Stephen Weisbrod, whose firm partners with the Gilbert law firm in Washington, D.C. and has experience as an insurance lawyer, said, "many other 'vanishing premium' life insurance cases have failed."

The claim states that Conseco was breaching approximately 10,000 “Lifetrend” insurance policies, and that they had contractual violations regarding improper charges and deductions.  Despite Conseco’s claim that the plaintiffs hadn’t analyzed state laws regarding the claims, in accordance with the court order.  This claim, however, was denied.

According to the judge, “"Contrary to Conseco's representations, several courts have recognized that the law relating to the element of breach does not vary greatly from state to state."  Because the claims are similar in multiple states, the case received national class action suit status.

Tuesday, October 26, 2010 8:29:05 PM (GMT Standard Time, UTC+00:00)  #    Disclaimer  |  Comments [1]  | 
 Thursday, September 23, 2010

Chapter 7 bankruptcy is the most common form of bankruptcy filed within the United States. This type of bankruptcy may be claimed by both businesses and individuals. A business will typically want to file a Chapter 7 when their business is failing, debt has massively accrued and there is no longer any foreseeable way of being able to pay off their outstanding creditors without liquidating assets. If this should be the case, it is wise for business owners to hire on a chapter 7 bankruptcy lawyer to help see them through the legal process.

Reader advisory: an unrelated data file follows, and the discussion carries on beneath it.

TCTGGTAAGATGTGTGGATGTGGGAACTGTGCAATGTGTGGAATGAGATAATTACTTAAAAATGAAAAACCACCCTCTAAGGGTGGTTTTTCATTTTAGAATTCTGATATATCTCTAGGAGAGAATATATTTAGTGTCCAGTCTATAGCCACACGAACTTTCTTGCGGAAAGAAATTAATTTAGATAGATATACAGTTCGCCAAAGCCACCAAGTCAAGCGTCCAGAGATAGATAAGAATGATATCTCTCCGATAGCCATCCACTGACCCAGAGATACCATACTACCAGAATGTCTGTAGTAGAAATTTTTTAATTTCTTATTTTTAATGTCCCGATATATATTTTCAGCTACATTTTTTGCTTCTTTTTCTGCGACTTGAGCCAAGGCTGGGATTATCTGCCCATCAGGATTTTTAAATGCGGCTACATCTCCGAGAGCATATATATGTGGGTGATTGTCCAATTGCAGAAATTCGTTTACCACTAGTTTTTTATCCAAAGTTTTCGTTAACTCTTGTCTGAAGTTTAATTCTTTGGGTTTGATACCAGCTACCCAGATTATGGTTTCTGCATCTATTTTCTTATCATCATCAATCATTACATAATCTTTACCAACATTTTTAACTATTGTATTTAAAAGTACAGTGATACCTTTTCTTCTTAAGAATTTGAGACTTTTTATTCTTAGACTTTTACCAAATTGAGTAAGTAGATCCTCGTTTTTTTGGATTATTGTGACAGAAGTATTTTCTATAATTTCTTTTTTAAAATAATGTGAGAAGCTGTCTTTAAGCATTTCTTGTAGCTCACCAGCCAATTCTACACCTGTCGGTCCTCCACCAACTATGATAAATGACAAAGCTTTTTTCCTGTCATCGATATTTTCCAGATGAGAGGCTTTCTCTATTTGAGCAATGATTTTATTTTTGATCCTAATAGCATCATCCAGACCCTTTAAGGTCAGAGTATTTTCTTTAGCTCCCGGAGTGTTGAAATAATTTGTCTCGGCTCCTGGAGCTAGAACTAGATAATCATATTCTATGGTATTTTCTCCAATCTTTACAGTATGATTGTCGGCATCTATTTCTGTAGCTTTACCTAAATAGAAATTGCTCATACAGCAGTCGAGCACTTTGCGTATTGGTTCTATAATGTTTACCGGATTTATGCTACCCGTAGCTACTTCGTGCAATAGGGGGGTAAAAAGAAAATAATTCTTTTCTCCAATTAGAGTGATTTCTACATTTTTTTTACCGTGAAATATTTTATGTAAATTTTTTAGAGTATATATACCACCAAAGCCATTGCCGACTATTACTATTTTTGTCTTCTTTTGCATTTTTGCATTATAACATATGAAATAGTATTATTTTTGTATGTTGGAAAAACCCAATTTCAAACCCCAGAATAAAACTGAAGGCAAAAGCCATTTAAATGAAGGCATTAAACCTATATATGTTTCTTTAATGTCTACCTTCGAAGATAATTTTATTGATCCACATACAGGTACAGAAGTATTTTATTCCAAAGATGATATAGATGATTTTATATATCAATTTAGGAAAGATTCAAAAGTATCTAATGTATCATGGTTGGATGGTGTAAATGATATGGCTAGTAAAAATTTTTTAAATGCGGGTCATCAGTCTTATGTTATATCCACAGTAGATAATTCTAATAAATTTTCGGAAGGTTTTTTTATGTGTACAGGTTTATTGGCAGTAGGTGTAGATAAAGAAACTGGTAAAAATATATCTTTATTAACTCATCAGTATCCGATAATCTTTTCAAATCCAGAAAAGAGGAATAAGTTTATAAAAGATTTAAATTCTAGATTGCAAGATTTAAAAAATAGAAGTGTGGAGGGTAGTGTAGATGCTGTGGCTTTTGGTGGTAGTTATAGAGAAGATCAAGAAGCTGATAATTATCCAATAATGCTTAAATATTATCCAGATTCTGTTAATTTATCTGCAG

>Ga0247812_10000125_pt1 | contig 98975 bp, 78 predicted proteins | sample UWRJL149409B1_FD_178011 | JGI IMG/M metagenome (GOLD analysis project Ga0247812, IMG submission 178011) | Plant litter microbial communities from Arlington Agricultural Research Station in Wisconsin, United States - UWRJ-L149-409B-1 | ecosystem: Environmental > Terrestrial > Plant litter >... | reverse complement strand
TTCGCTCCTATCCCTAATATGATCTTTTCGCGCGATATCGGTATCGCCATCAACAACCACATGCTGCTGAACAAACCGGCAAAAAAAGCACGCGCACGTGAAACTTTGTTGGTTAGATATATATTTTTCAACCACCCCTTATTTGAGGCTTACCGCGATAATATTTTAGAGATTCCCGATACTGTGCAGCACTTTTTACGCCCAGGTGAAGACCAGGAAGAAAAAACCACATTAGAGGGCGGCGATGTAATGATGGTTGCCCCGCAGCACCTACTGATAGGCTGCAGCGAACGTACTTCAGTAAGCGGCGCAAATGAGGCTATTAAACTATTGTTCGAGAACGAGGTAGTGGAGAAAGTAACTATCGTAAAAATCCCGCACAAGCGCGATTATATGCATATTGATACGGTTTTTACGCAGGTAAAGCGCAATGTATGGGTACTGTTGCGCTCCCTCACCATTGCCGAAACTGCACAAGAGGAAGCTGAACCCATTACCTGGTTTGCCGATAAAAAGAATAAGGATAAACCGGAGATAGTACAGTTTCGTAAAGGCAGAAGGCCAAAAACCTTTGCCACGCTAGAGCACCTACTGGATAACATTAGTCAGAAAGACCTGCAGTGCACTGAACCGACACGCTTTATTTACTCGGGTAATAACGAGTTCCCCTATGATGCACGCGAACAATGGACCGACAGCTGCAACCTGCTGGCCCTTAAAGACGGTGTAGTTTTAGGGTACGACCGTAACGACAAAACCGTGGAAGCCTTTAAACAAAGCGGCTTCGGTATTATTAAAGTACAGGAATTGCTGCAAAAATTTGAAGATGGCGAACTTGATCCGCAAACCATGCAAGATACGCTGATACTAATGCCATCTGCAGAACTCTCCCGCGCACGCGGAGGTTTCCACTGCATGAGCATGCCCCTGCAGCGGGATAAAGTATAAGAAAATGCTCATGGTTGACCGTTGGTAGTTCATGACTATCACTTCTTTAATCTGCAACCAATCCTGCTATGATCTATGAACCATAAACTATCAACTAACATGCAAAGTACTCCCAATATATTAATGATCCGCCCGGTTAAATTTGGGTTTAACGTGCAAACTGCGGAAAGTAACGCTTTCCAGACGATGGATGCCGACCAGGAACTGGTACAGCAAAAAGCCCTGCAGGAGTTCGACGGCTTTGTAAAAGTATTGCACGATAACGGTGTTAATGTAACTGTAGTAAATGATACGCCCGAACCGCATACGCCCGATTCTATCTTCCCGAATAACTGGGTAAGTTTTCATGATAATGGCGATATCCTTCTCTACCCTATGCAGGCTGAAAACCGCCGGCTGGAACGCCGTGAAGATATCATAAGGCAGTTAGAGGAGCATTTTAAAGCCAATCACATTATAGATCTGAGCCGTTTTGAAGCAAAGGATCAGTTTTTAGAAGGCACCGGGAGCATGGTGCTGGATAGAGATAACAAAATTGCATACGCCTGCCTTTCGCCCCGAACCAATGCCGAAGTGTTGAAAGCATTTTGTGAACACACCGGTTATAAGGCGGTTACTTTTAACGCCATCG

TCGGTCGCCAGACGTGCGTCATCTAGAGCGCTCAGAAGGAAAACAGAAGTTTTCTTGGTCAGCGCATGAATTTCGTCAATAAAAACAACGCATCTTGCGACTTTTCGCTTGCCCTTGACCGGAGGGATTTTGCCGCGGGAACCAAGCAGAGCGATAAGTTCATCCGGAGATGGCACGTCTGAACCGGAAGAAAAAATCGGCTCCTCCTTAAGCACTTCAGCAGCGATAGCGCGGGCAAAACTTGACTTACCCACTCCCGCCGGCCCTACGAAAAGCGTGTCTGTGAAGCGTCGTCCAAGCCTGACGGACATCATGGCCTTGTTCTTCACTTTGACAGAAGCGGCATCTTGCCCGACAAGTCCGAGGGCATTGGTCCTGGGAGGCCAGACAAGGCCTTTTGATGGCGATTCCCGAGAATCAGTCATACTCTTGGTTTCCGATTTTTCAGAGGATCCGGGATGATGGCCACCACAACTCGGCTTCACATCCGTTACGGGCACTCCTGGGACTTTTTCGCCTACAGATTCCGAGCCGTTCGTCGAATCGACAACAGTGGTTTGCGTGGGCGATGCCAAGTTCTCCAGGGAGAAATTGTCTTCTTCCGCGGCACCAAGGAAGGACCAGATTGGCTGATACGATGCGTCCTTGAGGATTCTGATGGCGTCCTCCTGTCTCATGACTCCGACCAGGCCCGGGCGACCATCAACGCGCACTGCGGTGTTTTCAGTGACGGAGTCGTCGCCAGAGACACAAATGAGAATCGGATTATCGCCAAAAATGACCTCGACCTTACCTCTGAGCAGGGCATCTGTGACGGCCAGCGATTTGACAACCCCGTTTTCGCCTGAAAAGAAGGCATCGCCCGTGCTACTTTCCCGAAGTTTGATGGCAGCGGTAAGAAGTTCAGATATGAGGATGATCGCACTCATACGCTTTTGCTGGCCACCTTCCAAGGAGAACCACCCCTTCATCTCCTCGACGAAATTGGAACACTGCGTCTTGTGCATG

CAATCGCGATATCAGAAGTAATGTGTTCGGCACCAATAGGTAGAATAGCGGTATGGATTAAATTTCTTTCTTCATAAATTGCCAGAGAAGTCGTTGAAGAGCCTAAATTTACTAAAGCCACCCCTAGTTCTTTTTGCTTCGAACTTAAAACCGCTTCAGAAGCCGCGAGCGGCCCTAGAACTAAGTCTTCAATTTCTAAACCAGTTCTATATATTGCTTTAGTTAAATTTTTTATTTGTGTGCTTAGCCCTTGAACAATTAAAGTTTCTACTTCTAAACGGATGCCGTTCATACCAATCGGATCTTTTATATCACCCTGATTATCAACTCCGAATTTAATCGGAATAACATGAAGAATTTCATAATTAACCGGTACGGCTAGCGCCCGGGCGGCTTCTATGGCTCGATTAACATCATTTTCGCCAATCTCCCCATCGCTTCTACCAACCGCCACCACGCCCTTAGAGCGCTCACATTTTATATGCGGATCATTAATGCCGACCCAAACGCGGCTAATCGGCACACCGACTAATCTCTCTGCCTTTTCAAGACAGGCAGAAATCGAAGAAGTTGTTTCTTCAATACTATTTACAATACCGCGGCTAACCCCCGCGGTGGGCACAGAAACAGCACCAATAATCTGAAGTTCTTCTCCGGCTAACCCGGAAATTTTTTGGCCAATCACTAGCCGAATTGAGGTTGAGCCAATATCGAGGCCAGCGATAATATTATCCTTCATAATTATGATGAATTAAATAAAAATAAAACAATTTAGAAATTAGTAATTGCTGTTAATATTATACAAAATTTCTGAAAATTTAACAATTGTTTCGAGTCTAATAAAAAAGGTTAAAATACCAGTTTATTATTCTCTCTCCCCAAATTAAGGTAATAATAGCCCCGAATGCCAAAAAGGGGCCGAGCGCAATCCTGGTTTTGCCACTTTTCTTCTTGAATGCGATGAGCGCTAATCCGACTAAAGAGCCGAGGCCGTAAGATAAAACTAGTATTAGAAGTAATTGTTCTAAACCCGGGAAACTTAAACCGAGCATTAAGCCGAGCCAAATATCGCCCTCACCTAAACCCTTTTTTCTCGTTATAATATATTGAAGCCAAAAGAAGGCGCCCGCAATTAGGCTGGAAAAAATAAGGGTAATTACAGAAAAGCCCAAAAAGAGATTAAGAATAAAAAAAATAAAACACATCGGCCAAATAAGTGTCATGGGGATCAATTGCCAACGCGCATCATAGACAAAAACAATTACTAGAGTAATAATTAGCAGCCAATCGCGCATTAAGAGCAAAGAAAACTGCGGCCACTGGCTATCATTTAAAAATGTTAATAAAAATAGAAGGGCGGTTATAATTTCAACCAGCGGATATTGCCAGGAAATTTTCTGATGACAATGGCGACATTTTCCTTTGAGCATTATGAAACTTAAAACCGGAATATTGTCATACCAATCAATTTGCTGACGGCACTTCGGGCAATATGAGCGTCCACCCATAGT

A chapter 7 bankruptcy attorney can represent both businesses and individual clients who find themselves in financial straits. A chapter 7 bankruptcy lawyer will walk you through the filing process for this type of bankruptcy which is often referred to as a “straight bankruptcy”. A Chapter 7 filing requires liquidation proceedings of all non-exempt personal holdings. The assets are sold and converted to cash in order to pay creditors. The debtor in turn receives a discharge of their debt once the case is settled, allowing him a brand new fresh start, free of debt. A chapter 7 bankruptcy attorney can help handle your case and answer any questions you might have about the process.

Thursday, September 23, 2010 2:58:49 PM (GMT Standard Time, UTC+00:00)  #    Disclaimer  |  Comments [0]  |